Intellectual property is too often a stumbling block in open innovation. Once the lawyers are called in the notion of an equal business partnership can quickly become an adversarial arm-wrestle. Those with the biggest muscles will win this and corporate budgets and experience give an apparent short term advantage.
However the flexible and sensitive treatment of IP, deployed at the right stages of a budding relationship, can ensure good value for both parties and a sustainable business partnership.
We recently explored these themes with the UK’s Licensing Executives Society in a day-long workshop called How Companies Use IP in Open Innovation. Top lawyers mixed with corporate innovators and SMEs in a frank and constructive exchange of views. I’ll post a link when the report is fully written up. For now here is a selection of the headlines:
Mark Wilson of GlaxoSmithKline stressed the importance of a deal’s context– how important is it to your business? He also outlined his company’s approach of Alliance Management. This active management of the relationship is a useful discipline for keeping open innovation on track.
Harry Barazza of Unilever noted that small UK firms are half as likely as their US counterparts to use patents. He also cited some of the common problems in asymmetric collaborations as: brand abuse; IP paranoia and power imbalance.
Christi Mitchell of Highbury Associates presented the SME perspective and reminded small firms that they need to protect their creations although they need to be clear about what their technology is actually worth. Most SME’s have no real idea. This is important because up to two thirds of an SME’s value may be in its IP.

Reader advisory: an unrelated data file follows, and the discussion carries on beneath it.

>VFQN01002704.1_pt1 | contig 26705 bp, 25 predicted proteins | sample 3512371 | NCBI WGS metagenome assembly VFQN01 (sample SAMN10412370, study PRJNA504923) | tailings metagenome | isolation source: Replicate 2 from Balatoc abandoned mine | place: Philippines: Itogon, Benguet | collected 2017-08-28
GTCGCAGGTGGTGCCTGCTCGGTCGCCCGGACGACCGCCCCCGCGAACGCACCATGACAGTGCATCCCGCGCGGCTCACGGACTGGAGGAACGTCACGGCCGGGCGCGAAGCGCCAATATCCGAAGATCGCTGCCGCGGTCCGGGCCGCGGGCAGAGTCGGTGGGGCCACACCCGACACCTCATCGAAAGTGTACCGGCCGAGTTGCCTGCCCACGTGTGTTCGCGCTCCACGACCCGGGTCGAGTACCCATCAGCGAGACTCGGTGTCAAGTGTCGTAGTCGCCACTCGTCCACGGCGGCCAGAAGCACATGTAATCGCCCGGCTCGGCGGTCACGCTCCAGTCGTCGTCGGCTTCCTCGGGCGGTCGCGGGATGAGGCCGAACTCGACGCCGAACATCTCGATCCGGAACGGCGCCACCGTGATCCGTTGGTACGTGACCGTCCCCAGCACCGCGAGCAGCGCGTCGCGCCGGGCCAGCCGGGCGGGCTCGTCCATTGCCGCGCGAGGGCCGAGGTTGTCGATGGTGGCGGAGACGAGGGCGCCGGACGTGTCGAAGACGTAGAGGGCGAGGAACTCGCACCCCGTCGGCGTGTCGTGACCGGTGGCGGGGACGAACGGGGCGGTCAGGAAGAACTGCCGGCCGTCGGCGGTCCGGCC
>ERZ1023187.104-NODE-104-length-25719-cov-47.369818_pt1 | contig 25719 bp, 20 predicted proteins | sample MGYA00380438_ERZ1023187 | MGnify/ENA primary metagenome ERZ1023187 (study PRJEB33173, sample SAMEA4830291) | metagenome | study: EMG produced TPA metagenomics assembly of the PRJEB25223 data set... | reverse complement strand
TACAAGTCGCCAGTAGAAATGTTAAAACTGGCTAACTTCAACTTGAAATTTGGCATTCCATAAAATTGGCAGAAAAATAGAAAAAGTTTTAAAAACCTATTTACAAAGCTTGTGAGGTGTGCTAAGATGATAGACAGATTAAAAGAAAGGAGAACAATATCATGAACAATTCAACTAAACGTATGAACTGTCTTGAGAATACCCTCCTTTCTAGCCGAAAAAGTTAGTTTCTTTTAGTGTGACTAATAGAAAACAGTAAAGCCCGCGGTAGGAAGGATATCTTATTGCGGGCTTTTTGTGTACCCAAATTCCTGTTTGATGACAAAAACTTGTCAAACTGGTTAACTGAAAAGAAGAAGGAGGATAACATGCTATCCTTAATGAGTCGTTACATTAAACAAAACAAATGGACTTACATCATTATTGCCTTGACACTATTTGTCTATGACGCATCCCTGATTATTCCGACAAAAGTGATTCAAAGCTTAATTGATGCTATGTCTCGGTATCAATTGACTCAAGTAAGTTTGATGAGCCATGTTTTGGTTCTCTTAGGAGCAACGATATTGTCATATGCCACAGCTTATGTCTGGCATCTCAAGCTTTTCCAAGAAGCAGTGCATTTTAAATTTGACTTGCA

David White of Schlumberger reminds us to be aware of cultural difficulties in international open innovation. He also advises us to check the terms and conditions of open innovation web sites before submitting ideas as some of these are punitive. His voice of experience also cautions us to read what legal agreements actually say, not what you want them to say.
Representing 100% Open, David Simoes-Brown said that different styles of open innovation need their distinctive approach to IP. ‘Jam’ programmes are more likely to lead to shared ownership whereas ‘Discover’ competitions leads to licensing arrangements for example. He noted that companies can minimise the risk of disagreement and conflict by using a process of starting at the end – envisaging and planning for a truly collaborative and sustainable business result.
Some of the Workshops Outputs
1. How can IP skills assist in business negotiations?
Allow for internal alignment in big companies. Actively build an internal deal team.
Keep in mind that lawyers are advisors, not executives.
Reach a common appreciation of the value of the deal.
2. How can parties deal with inventions that are yet to be made?
Set up a quarterly review group or steering committee that is responsible for strategy and operations as part of Alliance Management.
Draw up and publish a Master Collaboration Agreement and revisit quarterly. This lays out background/foreground IP, Fields of Use.
To deal with Arising IP, surface it regularly. Pre-agree how who’s going to own it.
3. How can companies minimise the risk of disagreement and conflict?
Regular reporting. Nobody like surprises.
Use business empathy to know your partner’s goals and to be clear about yours.
Remember that your reputation is more important than any IP.
by David Simoes-Brown
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